underground-storage-tanks-removalPlanning is definitely the first step if you’re considering removing an underground storage tank (UST). You want to get rid of it, but there are several factors you should consider before moving forward. Taking a little time to understand the process and get organized will help make sure you’re approaching the process in the most cost-effective and environmentally appropriate way.

Eventually you’ll need to hire a contractor – or several – to perform required soil sampling as well as actually remove your underground storage tank. Working with a professional team of environmental engineering experts right from the start can save you time and hassle, maybe even money. They know the rules and the regulators, so you won’t have to worry about mistakes that could cost you money and delay your project.

They also hold the required licenses and certifications to oversee your project. They can help you find, hire and supervise a qualified excavation contractor. And they’re fully equipped to handle the scientific part of your removal process, with thorough and accurate soil sampling and testing and knowledgeable evaluation of the results.

Contamination is nothing to take lightly, so it’s crucial to work with someone who understands all the ramifications of test results. If your tests indicate problems, you’ll want to know all your options to resolve those problems, including timing and costs.

You can’t remove an underground storage tank until it’s been officially cleared.
You’ll need to obtain official permits. USTs are regulated by the US Environmental Protection Agency and also a relevant state agency. In New York State, that’s the Department of Environmental Conservation Bulk Storage Program. Many municipalities also require permits.

You’ll also want to check with Dig Safely NY – or your state’s similar organization – to locate any utilities within your proposed excavation area.

Whether you’ve actively using your tank or it’s been sitting idle for some time, it and the surrounding area have to be checked out if the tank has been used to store petroleum fuels or some other hazardous chemicals. So the first stage of your project will include:

  • Uncovering the tank and allowing any accumulated vapors to escape.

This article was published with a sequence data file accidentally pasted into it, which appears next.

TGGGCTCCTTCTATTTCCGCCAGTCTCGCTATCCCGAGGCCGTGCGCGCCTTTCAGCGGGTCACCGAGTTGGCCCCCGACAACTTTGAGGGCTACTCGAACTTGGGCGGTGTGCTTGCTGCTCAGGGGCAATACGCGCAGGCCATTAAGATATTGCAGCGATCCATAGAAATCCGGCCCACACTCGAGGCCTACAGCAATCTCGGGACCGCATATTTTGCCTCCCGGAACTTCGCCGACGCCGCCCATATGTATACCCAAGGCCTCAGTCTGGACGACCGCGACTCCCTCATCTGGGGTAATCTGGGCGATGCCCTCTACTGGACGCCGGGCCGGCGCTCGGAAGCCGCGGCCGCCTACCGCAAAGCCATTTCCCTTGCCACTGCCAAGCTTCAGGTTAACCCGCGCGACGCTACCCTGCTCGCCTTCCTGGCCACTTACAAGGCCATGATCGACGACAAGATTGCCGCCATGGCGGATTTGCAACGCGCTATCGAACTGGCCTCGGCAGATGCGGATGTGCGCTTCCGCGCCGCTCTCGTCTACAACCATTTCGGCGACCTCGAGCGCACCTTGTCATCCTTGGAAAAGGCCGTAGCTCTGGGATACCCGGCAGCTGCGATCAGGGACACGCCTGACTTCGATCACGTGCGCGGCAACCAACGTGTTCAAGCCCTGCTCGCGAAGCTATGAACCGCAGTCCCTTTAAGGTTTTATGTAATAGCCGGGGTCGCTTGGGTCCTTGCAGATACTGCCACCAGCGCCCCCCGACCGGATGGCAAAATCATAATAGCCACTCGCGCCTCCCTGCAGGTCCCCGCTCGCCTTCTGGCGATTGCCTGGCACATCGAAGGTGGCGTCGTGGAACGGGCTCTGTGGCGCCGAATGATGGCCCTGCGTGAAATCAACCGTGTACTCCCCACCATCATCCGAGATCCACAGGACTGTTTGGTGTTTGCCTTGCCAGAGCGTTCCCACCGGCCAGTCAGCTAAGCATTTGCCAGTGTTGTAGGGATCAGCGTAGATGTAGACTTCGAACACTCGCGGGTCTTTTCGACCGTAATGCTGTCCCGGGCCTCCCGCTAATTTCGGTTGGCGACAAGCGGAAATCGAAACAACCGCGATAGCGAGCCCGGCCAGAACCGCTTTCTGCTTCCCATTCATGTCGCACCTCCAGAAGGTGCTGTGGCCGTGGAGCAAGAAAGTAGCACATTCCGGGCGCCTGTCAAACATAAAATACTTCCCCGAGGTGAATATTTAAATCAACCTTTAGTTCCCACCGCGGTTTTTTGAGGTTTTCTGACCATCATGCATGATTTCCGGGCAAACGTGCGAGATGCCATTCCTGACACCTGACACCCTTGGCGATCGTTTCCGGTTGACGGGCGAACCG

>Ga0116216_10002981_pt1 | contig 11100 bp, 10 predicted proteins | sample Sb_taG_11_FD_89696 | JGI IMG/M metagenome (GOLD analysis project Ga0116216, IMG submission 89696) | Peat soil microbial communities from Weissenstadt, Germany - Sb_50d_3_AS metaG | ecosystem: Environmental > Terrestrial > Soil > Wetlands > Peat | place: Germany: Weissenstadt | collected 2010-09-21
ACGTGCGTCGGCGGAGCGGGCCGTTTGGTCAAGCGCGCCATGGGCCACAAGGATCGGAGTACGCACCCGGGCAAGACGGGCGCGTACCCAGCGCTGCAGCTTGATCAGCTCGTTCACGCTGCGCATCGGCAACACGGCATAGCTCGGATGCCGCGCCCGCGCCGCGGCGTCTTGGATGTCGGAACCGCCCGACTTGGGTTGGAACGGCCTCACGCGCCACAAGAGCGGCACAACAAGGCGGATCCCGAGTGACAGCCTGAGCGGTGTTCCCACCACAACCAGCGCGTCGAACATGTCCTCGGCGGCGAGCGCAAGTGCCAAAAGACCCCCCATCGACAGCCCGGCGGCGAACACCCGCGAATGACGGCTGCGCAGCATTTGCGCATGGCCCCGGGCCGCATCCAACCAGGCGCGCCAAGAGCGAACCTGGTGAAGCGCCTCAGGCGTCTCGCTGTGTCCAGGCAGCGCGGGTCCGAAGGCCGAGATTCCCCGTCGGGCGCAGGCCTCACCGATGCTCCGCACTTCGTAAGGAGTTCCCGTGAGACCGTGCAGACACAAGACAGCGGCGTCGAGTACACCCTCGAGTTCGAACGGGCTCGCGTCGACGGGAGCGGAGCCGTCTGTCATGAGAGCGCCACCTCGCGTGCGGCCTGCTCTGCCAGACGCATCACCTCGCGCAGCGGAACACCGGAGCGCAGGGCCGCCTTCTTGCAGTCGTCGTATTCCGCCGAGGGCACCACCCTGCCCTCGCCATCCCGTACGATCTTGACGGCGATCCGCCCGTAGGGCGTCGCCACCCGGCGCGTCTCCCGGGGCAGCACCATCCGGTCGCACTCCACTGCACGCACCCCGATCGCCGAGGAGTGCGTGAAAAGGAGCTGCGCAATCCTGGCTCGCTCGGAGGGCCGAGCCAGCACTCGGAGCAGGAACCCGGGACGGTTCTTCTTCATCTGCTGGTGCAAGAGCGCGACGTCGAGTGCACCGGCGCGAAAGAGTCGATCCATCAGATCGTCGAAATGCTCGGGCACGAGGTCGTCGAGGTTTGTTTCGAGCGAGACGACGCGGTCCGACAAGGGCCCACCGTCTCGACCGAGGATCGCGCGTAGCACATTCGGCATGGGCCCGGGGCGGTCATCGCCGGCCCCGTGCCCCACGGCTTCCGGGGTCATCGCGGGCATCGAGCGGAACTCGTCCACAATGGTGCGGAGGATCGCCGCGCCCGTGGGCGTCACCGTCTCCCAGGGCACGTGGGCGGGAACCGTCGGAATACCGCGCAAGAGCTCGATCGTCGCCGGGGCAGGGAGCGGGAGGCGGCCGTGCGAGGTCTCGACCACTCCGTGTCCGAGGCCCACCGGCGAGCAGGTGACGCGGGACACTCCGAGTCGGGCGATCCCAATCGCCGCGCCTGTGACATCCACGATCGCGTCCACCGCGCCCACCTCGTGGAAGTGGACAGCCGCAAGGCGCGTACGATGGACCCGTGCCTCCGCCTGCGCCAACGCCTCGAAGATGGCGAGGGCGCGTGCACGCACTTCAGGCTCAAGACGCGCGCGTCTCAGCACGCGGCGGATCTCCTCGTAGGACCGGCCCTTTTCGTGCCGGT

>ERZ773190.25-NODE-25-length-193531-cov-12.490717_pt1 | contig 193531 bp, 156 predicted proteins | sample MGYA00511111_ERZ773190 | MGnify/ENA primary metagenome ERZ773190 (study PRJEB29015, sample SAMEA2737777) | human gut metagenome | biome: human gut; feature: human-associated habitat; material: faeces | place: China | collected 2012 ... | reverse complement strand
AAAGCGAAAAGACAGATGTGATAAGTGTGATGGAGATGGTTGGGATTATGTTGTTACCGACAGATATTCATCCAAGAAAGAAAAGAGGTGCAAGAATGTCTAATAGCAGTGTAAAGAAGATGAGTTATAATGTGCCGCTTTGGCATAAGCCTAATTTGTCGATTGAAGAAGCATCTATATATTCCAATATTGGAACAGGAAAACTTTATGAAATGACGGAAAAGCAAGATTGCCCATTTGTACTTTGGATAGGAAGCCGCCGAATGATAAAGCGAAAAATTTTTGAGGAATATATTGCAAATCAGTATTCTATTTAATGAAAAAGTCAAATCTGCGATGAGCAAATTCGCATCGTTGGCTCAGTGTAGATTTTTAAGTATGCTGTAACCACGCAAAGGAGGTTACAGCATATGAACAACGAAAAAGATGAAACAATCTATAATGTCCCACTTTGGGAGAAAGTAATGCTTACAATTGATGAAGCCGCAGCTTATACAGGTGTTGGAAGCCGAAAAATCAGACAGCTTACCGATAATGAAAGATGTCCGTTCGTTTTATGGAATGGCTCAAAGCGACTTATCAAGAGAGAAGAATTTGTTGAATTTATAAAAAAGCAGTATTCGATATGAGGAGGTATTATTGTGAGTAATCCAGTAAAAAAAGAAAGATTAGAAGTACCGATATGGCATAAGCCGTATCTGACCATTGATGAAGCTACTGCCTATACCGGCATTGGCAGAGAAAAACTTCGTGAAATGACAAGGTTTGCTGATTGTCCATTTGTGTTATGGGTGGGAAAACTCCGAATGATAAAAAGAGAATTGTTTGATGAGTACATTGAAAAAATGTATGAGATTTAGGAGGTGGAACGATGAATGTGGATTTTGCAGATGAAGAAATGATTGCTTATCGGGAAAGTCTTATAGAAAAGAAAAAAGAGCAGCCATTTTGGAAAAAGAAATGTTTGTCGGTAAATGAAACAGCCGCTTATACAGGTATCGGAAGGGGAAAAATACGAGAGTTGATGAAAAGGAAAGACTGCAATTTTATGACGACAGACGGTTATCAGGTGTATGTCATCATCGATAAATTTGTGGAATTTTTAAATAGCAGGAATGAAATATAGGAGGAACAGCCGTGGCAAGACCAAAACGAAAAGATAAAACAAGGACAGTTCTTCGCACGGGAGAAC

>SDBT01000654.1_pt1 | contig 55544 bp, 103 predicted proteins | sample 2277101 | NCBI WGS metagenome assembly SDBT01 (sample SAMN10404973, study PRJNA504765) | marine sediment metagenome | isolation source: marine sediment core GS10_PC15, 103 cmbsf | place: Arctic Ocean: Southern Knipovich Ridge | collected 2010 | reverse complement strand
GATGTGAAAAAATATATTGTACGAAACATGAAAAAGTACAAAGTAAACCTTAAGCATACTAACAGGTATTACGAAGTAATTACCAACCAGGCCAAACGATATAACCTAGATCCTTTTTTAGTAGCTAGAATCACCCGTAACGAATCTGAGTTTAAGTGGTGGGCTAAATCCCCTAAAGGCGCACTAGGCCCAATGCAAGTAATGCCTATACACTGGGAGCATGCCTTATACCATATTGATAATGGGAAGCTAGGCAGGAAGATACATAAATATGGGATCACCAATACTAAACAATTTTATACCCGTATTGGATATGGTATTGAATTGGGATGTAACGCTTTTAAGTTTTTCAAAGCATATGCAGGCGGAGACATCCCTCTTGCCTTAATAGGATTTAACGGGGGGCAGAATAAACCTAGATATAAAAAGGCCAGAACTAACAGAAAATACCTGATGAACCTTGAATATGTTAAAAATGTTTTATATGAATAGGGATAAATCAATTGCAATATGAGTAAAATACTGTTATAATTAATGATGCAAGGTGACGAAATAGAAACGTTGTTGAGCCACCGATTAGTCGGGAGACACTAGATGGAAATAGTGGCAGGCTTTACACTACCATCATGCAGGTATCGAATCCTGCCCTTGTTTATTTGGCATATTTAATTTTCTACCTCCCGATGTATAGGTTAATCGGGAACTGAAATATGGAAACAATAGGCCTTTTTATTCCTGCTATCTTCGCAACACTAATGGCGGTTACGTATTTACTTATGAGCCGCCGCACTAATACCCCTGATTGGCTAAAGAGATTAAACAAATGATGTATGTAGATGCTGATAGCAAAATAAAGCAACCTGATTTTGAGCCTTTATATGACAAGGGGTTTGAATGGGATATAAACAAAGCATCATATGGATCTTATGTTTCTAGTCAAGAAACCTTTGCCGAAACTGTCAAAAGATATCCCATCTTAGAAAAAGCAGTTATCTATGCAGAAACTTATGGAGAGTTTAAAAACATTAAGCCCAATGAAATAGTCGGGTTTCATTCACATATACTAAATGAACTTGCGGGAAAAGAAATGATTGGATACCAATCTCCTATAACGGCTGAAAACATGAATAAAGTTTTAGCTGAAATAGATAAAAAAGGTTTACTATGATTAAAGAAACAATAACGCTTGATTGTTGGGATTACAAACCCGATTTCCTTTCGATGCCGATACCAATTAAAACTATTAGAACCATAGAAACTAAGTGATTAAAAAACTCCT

• Removing any remaining product or residue.
  • Visually inspecting the interior of the tank for damage or leaks.
  • Inspecting the surrounding area, and taking soil samples to test for hazardous substances.

With luck, your property will be clear of contamination. If not, you’ll need to prepare a formal remediation plan. Your environmental engineering firm can work with you on that.

Actually removing your underground storage tank follows a specific process, too.
Once testing is completed and your property has a clean bill of health, your excavation contractor can dig it up and remove it, along with its associated piping. They will know how to properly dispose of these things. You can then refill the site and regrade it in preparation for additional restoration work.

If your local municipality allows, you may not have to remove the tank at all. It may be possible to “abandon” it in place, filling it with concrete slurry or sand and then covering it with soil. This alternative can be considerably less expensive, but obviously it’s not an option if your property shows signs of contamination.

Naturally, you have to prepare a report.
Along with obtaining permits to begin your underground storage tank removal process, you have to file a formal final closure report with authorities when your project has been completed. Your environmental engineering firm can do this for you, since they’ll have all the information needed, and they’ll give you a copy of the report for your permanent files, too.

By starting with a well-thought-out plan, your underground storage tank removal will go smoothly, and you’ll know everything was handled properly.

Photo Credit: konradfoerstner via Flickr